Software Giants Build Cooperative Ventures COMPUTER INDUSTRY
Mark Trumbull, writer of The Christian Science Monitor, The Christian Science Monitor
THE computer-software industry is poised for continued strong growth, but the formula for success is no longer as simple as it once was, analysts say.
"It will be increasingly difficult to start a software company in your garage," says Stephen Hendrick, a software analyst with International Data Corporation, a market research firm in Framingham, Mass. "The whole industry is evolving more and more rapidly."
At the forefront of that evolution is Microsoft Corporation, which began as one of those fabled garage start-ups. Now, expanding from its dominance in the basic operating-system software on which personal computers run, the No. 1 software company is pushing for market share in numerous other areas.
The other big players in the industry are being forced to respond. Last week Borland International Inc. teamed up with WordPerfect Corporation to jointly offer a software package to compete with similar packages offered by Microsoft and Lotus Development Corporation.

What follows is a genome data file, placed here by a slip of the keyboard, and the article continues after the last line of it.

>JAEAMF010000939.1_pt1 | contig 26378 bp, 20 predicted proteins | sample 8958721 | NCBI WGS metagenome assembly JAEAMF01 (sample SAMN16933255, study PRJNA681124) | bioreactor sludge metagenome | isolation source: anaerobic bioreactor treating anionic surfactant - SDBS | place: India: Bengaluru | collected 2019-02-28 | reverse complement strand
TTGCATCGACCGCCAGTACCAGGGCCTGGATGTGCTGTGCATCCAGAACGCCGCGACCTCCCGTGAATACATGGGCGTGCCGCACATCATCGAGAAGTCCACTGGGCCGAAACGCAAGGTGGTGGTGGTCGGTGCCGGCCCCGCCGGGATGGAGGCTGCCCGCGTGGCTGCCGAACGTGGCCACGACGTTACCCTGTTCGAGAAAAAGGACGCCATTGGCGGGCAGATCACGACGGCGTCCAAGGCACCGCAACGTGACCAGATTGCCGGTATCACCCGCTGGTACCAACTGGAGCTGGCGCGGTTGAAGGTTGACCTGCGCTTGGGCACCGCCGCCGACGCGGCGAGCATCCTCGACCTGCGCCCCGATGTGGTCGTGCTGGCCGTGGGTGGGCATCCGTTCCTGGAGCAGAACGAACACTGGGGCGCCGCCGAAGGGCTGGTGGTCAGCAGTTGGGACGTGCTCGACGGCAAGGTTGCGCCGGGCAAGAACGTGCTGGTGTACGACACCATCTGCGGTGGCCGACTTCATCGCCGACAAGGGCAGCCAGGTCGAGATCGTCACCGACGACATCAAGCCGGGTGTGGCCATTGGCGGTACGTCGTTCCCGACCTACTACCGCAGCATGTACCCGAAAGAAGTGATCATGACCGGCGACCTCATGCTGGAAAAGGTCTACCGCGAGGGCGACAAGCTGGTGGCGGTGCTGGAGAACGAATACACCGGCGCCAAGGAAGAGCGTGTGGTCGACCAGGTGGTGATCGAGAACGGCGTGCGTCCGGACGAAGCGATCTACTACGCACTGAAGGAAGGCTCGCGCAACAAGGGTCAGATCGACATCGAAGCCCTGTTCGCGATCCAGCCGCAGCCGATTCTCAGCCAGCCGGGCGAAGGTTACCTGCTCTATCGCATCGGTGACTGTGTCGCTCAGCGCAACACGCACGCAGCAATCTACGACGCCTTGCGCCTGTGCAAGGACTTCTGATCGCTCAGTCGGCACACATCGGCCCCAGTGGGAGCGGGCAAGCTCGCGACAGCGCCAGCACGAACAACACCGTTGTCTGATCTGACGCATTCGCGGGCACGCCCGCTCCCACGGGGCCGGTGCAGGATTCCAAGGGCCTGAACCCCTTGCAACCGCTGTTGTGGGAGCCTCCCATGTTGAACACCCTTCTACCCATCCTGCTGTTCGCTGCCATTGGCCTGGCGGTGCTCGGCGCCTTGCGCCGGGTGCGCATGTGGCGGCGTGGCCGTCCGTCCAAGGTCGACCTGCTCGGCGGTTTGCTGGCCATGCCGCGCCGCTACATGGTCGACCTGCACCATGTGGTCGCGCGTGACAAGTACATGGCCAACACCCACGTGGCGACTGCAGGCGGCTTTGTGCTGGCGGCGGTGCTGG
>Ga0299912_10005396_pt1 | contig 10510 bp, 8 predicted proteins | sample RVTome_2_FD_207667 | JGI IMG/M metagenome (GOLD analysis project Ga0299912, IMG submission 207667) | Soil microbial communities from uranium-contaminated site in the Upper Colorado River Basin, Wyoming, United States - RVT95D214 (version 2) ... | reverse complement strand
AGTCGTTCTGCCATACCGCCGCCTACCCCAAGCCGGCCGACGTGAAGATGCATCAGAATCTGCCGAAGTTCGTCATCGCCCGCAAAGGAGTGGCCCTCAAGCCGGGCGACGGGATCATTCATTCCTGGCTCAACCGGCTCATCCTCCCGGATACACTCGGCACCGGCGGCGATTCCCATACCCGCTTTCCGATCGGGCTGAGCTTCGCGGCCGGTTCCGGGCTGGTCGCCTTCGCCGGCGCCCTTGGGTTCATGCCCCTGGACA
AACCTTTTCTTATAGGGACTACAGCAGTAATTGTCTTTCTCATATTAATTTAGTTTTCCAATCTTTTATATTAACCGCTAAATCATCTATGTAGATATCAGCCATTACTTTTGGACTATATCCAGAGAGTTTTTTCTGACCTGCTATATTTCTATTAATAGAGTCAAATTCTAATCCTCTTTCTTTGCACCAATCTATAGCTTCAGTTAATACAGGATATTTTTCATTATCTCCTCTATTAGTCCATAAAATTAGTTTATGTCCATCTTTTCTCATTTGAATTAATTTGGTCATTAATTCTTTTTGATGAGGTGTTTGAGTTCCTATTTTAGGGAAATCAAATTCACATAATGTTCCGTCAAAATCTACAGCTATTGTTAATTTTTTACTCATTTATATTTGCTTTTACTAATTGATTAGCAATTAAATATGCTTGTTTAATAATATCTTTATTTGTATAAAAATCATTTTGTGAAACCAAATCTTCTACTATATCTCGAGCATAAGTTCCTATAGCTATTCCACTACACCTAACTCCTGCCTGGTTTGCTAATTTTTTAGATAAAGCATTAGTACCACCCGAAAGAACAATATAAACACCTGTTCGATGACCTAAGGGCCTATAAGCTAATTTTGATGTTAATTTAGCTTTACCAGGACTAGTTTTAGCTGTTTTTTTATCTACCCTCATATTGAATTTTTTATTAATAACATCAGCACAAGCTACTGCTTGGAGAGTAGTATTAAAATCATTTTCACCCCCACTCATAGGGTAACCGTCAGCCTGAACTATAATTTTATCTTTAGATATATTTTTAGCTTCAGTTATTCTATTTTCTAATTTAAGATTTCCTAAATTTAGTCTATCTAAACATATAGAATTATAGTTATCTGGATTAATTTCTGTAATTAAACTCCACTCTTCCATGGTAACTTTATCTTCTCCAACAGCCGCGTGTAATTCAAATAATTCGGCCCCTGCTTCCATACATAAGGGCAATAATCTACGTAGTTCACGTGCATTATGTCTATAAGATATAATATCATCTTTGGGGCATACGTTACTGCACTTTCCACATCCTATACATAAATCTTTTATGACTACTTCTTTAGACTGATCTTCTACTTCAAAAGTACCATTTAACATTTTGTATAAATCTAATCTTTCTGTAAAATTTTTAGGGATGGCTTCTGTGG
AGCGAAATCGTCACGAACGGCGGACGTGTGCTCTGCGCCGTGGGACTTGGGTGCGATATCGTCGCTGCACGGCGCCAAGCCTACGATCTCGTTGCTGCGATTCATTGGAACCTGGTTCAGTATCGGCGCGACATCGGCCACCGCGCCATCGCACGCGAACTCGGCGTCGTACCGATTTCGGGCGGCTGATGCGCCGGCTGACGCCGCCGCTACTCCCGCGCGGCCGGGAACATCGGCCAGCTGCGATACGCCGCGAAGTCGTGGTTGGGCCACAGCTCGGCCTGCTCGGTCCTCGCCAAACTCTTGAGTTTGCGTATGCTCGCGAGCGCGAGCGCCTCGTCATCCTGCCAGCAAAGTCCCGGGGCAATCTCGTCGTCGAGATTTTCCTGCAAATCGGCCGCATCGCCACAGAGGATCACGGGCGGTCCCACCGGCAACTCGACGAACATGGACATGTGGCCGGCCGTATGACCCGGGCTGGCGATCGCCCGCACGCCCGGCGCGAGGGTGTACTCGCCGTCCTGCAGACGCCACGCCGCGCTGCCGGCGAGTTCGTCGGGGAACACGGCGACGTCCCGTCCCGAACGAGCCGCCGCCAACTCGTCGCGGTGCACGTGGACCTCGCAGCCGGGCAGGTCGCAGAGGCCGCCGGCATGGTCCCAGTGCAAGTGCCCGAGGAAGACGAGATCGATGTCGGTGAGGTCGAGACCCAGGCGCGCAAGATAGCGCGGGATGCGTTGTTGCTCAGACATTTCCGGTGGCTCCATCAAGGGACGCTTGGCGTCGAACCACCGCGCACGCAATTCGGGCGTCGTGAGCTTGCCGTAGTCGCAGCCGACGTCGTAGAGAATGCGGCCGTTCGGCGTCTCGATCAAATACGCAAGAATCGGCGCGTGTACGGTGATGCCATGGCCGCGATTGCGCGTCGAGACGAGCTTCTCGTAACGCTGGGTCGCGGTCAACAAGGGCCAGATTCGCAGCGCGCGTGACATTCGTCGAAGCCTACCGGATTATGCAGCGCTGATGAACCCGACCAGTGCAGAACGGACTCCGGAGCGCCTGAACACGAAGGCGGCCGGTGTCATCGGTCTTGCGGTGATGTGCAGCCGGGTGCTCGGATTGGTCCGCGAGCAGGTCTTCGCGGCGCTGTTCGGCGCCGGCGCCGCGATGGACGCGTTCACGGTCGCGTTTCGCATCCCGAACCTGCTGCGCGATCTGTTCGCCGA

The set will combine Borland's database and spreadsheet programs with WordPerfect's program for word processing. The package will sell for $595, or about one-third the price of the three programs sold separately. Packages sold by Microsoft and Lotus do not include database programs.
"Borland and Microsoft already had a good price war going," Mr. Hendrick notes.
Similarly Lotus, which grew rapidly in the 1980s with its 1-2-3 brand spreadsheet programs, has been challenged by Microsoft. Lotus last week reported quarterly profits down 41 percent from a year before.
Software products are becoming similar to commodities where competition takes place on price rather than product differences. That is similar to what has occurred in computer hardware, says Anthony Picardi, director of software research at International Data. "Software is still a growing industry" despite stepped-up competition, he says. The market research firm projects industry sales to grow from $58 billion last year to $112 billion by 1997 - a compound annual growth rate of 14 percent. …